|Student:||Bastian van den Bout|
|Timeline:||March 2016 - 17 June 2020|
The behavior of hazardous land surface processes is substantially influenced by their repeated or simultaneous occurrence. Hazardous land surface processes include erosion, flooding, flash floods and debris flows, which frequently occur in tropical semi-mountainous regions. The hydrological cycle often triggers hazardous land surface processes by intense precipitation events. As precipitation is a trigger that applies to a variety of hazardous land surface processes, this results in multi-hazard events where several processes are triggered simultaneously. Multi-hazard events have complex internal interactions and that have substantial impact on their behavior, and change the way that the land surface is altered (Figure 1).
Figure 1 The cascading effect of hazardous land surface processes through the altered land surface state.
The substantial influence of multi-hazard interactions and temporal feedbacks on the behavior of hazardous land surface processes has been reported in a variety of environments. Spatial interactions include blocked rivers or drainage channels by debris flows, in turn causing flooding. Flow properties can be directly affected, such as the viscosity of debris flows when they are diluted by overland flow. Several temporal feedbacks are furthermore known. Debris flows frequently leave loose materials exposed to runoff, where vegetation only restores after several decades. In many areas prone to flooding, storms cause debris and sediment deposits in channels and rivers, which decrease transport capacity.
Important fields where a complete understanding of the development of hazard behavior is required are long term Disaster Risk Management (DRM) and Urban Planning. Disaster risk can be defined as the combined expression of vulnerability, exposure and hazard (Figure 2). The cascading effects of multi-hazard events strongly influences the hazard behavior. Simultaneous or repeated occurrence of land surface processes alter the process behavior and therefore hazard, exposure and risk. Vulnerability is furthermore influenced through time by the reduced effectiveness of disaster risk measures. DRM can, through understanding and through adaptation and mitigation, reduce the financial damage and casualties that are caused predominantly by land surface hazards. The decision making process for both the adaptation to, and mitigation of, extreme land surface processes is predominantly based on future projections of risk, exposure and vulnerability. Long-term DRM plans are generally constructed for the coming decades and therefore need a long term vision on the impact of extreme land surface processes. Due to this, an increase in understanding of cascading feedbacks in multi-hazard behavior would significantly aid the decision making process for DRM.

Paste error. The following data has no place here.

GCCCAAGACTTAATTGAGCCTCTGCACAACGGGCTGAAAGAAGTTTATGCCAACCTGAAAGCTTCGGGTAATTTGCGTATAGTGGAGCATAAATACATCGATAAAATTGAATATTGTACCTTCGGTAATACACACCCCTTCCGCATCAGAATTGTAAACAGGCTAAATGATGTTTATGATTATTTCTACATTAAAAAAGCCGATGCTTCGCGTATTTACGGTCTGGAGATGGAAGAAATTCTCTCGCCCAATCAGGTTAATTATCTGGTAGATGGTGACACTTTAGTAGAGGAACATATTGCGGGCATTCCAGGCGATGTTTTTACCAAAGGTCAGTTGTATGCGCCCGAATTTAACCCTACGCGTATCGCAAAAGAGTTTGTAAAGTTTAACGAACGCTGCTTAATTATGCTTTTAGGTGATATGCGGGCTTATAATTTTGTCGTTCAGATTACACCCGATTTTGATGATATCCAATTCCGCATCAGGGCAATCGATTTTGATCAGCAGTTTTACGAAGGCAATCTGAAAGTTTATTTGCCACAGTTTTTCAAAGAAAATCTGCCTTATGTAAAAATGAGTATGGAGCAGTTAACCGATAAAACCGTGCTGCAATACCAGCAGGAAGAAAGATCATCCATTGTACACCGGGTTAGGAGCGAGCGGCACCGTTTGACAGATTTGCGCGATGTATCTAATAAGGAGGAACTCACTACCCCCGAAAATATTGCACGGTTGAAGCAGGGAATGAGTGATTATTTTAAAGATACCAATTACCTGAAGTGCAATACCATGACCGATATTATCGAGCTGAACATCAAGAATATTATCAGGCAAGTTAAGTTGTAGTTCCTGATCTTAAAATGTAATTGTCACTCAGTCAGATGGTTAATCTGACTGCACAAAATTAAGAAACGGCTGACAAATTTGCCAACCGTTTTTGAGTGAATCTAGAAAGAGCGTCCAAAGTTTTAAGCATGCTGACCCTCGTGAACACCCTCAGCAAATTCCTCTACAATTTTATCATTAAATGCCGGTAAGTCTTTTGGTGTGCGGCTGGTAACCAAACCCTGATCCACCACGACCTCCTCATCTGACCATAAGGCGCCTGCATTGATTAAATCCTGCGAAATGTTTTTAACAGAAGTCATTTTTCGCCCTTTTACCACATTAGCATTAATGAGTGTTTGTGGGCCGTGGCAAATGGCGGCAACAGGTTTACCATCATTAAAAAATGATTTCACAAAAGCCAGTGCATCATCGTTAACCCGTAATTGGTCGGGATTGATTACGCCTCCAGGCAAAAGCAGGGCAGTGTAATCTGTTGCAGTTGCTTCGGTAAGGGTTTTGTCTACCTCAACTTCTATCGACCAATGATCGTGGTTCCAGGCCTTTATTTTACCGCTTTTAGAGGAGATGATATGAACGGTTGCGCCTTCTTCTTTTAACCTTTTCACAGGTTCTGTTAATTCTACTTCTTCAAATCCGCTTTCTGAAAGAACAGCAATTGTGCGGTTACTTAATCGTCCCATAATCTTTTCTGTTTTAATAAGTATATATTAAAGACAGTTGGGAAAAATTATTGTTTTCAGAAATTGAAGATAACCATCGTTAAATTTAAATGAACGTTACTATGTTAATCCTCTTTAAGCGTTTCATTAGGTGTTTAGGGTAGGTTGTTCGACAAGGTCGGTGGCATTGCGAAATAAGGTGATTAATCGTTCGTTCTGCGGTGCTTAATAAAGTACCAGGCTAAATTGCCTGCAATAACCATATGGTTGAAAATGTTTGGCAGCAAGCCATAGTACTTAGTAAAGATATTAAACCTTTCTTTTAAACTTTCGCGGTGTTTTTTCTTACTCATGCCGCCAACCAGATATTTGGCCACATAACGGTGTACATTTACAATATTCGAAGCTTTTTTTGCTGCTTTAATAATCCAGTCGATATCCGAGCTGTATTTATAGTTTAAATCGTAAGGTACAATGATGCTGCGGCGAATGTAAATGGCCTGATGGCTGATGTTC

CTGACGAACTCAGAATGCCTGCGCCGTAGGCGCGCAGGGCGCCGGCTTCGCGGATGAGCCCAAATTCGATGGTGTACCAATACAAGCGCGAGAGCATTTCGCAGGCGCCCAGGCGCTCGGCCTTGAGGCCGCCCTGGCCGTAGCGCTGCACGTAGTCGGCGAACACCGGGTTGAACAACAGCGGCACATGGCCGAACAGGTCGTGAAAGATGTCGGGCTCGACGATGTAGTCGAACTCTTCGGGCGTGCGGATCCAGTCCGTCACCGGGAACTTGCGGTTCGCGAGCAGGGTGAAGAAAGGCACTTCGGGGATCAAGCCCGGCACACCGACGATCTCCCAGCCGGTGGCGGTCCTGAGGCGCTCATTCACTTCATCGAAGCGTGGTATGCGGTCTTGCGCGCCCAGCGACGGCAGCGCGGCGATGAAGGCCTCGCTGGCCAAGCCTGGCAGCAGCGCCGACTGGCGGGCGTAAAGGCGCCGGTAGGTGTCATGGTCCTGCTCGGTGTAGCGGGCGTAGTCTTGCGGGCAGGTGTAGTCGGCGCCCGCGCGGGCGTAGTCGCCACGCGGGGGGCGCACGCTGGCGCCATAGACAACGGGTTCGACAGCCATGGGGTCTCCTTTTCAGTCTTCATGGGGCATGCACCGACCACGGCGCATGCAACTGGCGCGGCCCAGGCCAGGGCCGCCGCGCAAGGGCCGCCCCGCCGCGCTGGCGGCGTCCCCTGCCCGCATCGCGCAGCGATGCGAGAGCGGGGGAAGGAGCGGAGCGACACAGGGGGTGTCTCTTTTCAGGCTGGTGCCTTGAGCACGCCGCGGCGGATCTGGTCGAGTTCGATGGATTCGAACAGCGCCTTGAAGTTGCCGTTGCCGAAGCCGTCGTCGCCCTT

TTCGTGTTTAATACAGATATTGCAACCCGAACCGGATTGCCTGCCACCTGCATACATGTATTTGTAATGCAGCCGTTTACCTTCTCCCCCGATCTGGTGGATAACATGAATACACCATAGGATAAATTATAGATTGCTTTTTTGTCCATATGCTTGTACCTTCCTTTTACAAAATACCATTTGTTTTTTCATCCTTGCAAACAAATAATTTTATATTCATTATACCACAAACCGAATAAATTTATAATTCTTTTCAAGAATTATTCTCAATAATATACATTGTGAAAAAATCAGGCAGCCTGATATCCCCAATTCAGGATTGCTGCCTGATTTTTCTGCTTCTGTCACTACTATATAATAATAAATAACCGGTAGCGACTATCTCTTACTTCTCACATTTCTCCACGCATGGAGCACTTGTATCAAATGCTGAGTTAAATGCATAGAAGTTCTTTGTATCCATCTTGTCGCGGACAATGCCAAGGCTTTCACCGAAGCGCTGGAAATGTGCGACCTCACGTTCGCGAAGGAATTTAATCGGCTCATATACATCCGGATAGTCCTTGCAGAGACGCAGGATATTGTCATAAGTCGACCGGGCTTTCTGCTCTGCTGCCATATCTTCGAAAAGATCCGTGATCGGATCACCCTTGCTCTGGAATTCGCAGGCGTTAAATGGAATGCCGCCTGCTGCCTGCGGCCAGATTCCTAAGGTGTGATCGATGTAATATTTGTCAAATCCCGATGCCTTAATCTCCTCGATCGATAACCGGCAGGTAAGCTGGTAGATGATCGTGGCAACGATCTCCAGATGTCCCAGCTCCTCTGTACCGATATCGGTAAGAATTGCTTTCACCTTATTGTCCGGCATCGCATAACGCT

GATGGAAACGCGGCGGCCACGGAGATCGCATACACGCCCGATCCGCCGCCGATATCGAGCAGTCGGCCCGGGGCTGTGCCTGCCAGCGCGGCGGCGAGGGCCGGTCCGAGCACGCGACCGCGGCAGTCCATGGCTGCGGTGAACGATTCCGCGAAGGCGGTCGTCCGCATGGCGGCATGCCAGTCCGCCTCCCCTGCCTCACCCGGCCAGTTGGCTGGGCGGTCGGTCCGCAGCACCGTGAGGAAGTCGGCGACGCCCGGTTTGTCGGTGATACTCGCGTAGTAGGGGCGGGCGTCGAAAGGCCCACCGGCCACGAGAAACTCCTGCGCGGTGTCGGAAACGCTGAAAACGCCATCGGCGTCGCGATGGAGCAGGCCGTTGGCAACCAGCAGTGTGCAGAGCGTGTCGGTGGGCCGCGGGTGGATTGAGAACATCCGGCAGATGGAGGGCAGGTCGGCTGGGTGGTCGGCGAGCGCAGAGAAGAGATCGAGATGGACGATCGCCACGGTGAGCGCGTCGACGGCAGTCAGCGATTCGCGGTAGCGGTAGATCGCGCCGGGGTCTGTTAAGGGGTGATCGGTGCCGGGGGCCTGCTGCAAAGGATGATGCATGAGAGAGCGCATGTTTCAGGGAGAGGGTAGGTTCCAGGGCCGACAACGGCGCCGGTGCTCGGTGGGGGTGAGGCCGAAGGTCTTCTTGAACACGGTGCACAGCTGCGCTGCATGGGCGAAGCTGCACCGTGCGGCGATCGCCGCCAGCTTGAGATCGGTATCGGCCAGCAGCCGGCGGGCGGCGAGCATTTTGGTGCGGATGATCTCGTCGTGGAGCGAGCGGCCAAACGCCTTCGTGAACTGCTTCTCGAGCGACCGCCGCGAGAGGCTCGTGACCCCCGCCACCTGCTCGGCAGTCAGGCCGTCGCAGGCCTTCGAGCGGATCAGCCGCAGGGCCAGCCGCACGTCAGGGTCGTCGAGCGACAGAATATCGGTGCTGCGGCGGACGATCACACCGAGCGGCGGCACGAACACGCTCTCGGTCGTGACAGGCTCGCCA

Within the research project, two primary goals are set. First, a modelling method is developed that includes both geomorphological processes such as debris flows, (shallow) landslides and erosion, and hydrological processes, such as infiltration, interception, runoff and flooding (Figure 2). Within this model, that is primarily based on existing knowledge, the interactions between different hazardous processes are simulated. During the second phase, the temporal feedbacks will be investigated. In this investigation, the developed model will be used to simulate recurring intense precipitation events and the effect on a landscape.
Figure 2 On overview of the processes that we will include in an integrated model.
In summary, natural hazards take place simultaneously and show complex interactions and behaviors. To increase understanding of hazardous processes, an integrated approach to modelling is needed. We want to help the development of the tools to analyze multi-hazard events in a holistic manner. Based on these tools, long-term temporal behavior can be investigated, which can aid disaster-preparedness.